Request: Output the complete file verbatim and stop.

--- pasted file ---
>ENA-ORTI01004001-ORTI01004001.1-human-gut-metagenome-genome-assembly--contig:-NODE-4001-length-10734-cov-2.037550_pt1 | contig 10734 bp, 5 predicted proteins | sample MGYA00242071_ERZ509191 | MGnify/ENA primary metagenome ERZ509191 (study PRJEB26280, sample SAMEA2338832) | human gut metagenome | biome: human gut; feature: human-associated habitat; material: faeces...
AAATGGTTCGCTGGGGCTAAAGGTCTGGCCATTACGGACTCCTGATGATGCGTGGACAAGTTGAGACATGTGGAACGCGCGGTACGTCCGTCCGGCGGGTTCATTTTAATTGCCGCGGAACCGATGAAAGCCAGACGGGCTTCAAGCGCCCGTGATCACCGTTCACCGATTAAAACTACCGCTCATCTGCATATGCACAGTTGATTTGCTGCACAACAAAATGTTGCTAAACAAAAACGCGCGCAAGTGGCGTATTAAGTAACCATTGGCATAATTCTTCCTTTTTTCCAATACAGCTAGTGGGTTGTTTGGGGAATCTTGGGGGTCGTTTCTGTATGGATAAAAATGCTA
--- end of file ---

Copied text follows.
>ENA-ORTI01004001-ORTI01004001.1-human-gut-metagenome-genome-assembly--contig:-NODE-4001-length-10734-cov-2.037550_pt1 | contig 10734 bp, 5 predicted proteins | sample MGYA00242071_ERZ509191 | MGnify/ENA primary metagenome ERZ509191 (study PRJEB26280, sample SAMEA2338832) | human gut metagenome | biome: human gut; feature: human-associated habitat; material: faeces...
AAATGGTTCGCTGGGGCTAAAGGTCTGGCCATTACGGACTCCTGATGATGCGTGGACAAGTTGAGACATGTGGAACGCGCGGTACGTCCGTCCGGCGGGTTCATTTTAATTGCCGCGGAACCGATGAAAGCCAGACGGGCTTCAAGCGCCCGTGATCACCGTTCACCGATTAAAACTACCGCTCATCTGCATATGCACAGTTGATTTGCTGCACAACAAAATGTTGCTAAACAAAAACGCGCGCAAGTGGCGTATTAAGTAACCATTGGCATAATTCTTCCTTTTTTCCAATACAGCTAGTGGGTTGTTTGGGGAATCTTGGGGGTCGTTTCTGTATGGATAAAAATGCTA